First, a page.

Shanking is one of the worst swing shots in golf. A shank occurs when the golf ball is hit by the hosel of the club instead of the clubface. The hosel is the socket in the head of the golf club where the shaft is inserted.
Hosel hitting golf ball will cause shank
The shank strikes without warning. It hits good and bad players alike, often in competition when the golfer is under pressure, when his swing might not be in its normal groove.
I doubt that any golfer who has suffered through a siege of shanking can watch someone else shank a shot without pondering a similar fate for himself on his next iron shot.
Fixing a shank should not be a difficult task though. It should only take a few minutes if you make the necessary adjustments in your swing.
However, because the shank produces so much mental anguish, one should not attempt to correct the habit on the course.
To attempt correction during a round of play merely increases the chances of harming other phases of one’s game. It is best to seek a cure while on the practice tee where one can work under a minimum of pressure.
With that said, here is how to never shank a golf ball again:
- Make The Swing More Upright
- Maintain The Suspension Point At The Same Level Throughout The Swing
- Fuller Turn Or Pivot
- Stand Closer To Ball And Accentuate Tilting And Turning The Shoulders
Table of Contents
1. Make The Swing More Upright
A common swing error that causes the shank is that the swing has become too fat. When the club head at the top of the backswing points far to the left of the target, the swing is too flat. The swing arc is thus affected and a shanked shot is the result.
To fix this, you have to make the swing more upright. The proper swing finds the club head moving along a plane that more or less parallels an imaginary line, running from the ball to the suspension point of the swing at the base of the player’s neck. The golfer’s shoulders should not only turn, but also tilt, on the backswing.
An upright swing helps to prevent a shank
2. Maintain The Suspension Point At The Same Level Throughout The Swing
Straightening the body in the pelvic region during the backswing also tends to cause a flattening of the swing. This, in turn, throws the club head out of its proper plane during its course through the ball and produces contact with the neck of the club.
The suspension point at the base of the neck should not move forward or back, or up or down, during the swing. The player should address the ball by bending slightly from the waist with the knees a bit flexed. Neither the knees nor the back should straighten during the backswing.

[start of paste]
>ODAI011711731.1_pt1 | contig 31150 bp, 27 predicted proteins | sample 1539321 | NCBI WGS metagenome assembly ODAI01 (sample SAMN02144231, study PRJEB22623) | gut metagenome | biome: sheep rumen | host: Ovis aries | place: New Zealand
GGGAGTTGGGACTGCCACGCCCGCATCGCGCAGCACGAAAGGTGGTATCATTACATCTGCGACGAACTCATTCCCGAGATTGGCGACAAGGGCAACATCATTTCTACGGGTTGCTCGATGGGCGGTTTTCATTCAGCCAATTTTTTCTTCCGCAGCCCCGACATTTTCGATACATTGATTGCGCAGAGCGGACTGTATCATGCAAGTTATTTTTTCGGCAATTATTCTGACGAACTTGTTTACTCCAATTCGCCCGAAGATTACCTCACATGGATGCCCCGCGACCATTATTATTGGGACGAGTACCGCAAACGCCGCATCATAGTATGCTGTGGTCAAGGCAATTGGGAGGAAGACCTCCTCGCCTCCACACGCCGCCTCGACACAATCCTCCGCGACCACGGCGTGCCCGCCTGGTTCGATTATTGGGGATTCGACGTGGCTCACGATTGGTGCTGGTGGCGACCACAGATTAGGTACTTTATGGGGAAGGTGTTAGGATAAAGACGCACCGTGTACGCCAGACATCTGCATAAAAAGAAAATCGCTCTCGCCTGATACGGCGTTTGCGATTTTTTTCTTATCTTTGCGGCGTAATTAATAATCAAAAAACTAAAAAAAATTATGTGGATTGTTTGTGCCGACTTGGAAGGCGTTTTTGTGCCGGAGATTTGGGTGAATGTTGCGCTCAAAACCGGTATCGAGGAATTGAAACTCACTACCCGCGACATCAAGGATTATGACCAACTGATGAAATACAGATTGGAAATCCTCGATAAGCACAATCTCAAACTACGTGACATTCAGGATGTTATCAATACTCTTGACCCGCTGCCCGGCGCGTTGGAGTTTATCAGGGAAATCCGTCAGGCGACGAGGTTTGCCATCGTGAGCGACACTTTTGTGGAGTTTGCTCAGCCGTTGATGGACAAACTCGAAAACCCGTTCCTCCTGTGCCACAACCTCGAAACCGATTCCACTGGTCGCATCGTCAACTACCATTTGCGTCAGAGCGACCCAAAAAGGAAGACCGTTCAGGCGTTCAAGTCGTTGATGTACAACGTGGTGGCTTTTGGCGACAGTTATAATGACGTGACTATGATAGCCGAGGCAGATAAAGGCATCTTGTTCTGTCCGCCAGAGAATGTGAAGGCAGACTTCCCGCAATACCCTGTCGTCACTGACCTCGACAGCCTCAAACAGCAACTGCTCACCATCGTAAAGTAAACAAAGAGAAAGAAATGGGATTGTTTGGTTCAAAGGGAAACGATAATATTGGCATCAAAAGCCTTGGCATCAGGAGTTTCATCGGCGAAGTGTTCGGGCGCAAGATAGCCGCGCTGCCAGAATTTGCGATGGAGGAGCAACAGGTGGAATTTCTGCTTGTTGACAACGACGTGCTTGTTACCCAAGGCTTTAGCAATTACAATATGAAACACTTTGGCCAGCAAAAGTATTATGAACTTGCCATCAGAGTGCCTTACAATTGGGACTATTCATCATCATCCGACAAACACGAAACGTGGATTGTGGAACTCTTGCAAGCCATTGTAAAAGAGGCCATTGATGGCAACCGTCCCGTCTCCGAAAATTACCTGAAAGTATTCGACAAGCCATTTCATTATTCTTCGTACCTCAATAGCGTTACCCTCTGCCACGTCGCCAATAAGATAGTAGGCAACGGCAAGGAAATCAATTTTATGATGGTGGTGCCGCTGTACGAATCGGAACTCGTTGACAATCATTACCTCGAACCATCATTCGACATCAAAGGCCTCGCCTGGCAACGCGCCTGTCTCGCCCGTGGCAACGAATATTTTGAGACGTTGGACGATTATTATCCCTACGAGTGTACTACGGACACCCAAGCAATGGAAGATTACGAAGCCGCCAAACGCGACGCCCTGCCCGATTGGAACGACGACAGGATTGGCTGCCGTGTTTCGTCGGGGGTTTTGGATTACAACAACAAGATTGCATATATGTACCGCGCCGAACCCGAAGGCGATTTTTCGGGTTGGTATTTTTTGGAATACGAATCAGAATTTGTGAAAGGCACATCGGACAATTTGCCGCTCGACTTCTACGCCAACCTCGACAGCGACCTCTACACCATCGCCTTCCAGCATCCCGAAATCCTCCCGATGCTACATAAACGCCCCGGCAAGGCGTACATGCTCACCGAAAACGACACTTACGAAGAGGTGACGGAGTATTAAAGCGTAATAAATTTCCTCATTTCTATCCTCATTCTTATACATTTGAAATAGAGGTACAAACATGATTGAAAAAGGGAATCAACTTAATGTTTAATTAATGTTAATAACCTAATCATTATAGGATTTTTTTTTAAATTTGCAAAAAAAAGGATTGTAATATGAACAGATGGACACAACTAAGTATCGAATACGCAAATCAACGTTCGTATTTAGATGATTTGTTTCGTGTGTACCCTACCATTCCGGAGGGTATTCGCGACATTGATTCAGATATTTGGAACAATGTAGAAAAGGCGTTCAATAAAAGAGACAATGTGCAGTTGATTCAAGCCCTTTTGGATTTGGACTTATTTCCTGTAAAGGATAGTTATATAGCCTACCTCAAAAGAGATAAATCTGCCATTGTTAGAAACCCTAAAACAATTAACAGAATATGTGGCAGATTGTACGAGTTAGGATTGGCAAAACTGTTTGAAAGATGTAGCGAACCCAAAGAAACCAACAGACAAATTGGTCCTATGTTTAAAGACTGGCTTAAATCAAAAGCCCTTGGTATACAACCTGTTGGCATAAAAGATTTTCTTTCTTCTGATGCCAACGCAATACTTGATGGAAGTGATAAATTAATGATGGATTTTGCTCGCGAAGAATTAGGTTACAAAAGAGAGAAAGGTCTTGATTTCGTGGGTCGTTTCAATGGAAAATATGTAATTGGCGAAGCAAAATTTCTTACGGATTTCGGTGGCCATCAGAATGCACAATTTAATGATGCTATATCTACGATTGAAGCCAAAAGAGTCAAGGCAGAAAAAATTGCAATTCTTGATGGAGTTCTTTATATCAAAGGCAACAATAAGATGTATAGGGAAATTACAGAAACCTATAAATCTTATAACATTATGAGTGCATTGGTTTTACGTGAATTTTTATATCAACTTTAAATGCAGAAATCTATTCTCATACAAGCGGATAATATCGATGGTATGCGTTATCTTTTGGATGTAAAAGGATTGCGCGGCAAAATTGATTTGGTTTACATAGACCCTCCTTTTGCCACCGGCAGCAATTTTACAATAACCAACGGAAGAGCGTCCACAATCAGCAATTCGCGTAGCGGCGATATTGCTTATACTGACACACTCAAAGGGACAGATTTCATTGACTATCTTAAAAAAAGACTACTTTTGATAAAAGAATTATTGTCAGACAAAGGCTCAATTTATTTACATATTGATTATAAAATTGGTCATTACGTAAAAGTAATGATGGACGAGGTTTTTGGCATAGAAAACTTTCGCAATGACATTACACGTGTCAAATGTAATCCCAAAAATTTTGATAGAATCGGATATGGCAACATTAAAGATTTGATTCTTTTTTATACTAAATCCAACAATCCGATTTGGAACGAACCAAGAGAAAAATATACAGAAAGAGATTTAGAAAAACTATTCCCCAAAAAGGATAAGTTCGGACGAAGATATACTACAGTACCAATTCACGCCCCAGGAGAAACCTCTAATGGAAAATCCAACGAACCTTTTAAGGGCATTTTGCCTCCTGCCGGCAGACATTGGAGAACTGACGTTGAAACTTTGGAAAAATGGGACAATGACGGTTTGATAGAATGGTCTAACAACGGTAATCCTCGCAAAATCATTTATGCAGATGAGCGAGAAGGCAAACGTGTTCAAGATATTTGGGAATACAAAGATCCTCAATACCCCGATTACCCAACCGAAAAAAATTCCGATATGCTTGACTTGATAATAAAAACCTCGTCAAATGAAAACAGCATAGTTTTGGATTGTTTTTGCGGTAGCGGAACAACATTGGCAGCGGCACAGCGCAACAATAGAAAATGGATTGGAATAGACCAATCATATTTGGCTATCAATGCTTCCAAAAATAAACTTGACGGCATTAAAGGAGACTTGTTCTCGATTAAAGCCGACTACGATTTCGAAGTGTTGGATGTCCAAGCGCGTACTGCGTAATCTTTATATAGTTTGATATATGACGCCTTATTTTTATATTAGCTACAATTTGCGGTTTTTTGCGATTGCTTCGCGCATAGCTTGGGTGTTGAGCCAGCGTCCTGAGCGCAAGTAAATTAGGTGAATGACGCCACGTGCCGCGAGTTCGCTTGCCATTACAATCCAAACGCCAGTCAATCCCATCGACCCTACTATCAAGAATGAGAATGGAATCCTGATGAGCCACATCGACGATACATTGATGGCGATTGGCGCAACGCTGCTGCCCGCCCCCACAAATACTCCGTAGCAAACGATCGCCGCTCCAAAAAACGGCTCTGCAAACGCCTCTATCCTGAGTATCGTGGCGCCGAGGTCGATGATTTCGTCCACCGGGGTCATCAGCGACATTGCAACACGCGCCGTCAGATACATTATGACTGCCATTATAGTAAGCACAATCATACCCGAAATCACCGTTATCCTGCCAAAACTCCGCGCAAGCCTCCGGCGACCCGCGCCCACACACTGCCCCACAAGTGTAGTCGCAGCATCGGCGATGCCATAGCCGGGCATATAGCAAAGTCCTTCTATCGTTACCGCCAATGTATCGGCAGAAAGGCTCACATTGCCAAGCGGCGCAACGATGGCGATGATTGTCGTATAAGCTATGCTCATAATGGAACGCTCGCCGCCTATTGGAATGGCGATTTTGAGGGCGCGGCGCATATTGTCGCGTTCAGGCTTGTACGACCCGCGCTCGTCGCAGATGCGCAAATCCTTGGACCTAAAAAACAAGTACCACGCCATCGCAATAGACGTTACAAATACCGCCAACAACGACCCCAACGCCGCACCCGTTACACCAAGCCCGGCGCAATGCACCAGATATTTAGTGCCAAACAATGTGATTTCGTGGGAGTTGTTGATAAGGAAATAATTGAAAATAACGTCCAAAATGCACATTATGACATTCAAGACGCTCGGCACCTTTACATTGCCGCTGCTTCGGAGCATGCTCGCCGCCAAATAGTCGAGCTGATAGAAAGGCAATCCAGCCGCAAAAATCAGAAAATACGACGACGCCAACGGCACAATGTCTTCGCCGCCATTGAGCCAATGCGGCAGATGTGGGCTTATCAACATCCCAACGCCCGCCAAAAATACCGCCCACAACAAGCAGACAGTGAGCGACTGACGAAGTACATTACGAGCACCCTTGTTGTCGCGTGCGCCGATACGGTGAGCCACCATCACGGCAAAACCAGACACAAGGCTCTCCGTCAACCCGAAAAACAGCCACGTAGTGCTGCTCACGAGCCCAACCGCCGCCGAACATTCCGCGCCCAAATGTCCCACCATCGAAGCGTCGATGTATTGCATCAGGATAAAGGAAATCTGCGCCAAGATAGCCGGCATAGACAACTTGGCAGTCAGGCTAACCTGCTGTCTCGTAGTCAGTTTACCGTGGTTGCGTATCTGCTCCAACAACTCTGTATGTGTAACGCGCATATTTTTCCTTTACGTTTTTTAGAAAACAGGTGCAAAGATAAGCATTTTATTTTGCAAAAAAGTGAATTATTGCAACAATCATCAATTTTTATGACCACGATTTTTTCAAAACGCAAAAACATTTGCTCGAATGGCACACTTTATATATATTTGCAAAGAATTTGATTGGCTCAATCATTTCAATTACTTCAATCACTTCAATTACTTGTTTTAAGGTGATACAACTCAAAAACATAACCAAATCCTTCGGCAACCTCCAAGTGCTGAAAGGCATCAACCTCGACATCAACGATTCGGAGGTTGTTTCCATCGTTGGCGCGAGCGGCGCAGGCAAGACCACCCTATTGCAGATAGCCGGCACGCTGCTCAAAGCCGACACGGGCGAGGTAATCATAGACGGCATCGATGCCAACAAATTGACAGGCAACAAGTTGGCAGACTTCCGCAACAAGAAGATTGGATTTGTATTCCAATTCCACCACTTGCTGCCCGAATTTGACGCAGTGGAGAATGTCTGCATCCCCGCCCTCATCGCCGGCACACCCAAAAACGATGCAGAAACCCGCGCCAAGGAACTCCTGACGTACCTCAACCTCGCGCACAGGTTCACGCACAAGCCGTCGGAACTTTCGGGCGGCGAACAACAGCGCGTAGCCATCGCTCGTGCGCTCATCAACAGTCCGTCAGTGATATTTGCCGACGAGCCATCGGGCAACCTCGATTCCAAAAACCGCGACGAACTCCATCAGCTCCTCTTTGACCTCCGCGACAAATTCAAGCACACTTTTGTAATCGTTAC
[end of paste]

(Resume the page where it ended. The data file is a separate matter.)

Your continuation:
Often the tendency to lift or straighten the body during the swing results from over crouching at address.
Maintain suspension point
3. Fuller Turn Or Pivot
Looping is a commin error which often results in a shank. It occurs on the backswing when the player moves his head and shoulders forward and to the left so that they are more over the ball.
This also moves his hands and club outside their normal position at the top of the swing so that they too are more over the ball.
This forces the club head to return to the ball from the outside, increasing chances for the ball to be impacted at the hosel instead of the clubface.
This looping tendency will disappear if one takes a slightly fuller turn with his hips and shoulders on the backswing, taking care at the same time not to flatten the swing.
One should feel that his chin remains pointed at the ball, or where the ball was, throughout the downswing and until after the ball is struck.
Take a slight fuller turn
4. Stand Closer To Ball And Accentuate Tilting And Turning The Shoulders
Standing too far from the ball is actually what a shank is. Once a golfer understands the principle of a shanked shot, there is a tendency to stand farther away from the ball at the address. This increases the problem because the swing becomes even flatter.
By lowering the left shoulder and raising the right shoulder on the backswing, the resulting downswing follows a more upright plane. The club head then meets the ball squarely at impact.
Stand closer to the ball
Related Post: Why do my golf shots go right?
Shanking is a horrible shot, more of a disease than a poor shot. It happens when the club is swung too much out in front of you through impact.
The hosel hits the ball, which rockets off to the right. There are four main causes of a shank, but the common factor is that the clubhead is swinging out too far from your body on the downswing.
It is reaching out more than it should. The question is: why?
- You could be standing too close to the ball. Which, of course, is easily corrected.
- You could be getting closer to the ball (leaning in) during your swing. In other words, falling into the shot. The symptom is a feeling of being off-balance toward your toes. Make sure you keep your left shoulder “up” as it turns in the backswing. And keep your head back, away from the ball. Forget any thought you had about keeping your head “down.” That can only make your problem worse.
- You could be swinging your hands and arms on too flat a plane. That puts the club too far behind you on the backswing, too far in front of you on the through swing. Swing the club more up and down with your hands and arms, and keep the club more in front of you going back.
- You could simply be reaching out with your arms on the through swing. Which, again, has a simple fix. Just try to keep your arms close to your body as you swing the club through impact.
So the first step in fixing a shank is analyzing which of these four variations you are prone to. Once you figure out which one you have, work on the correction.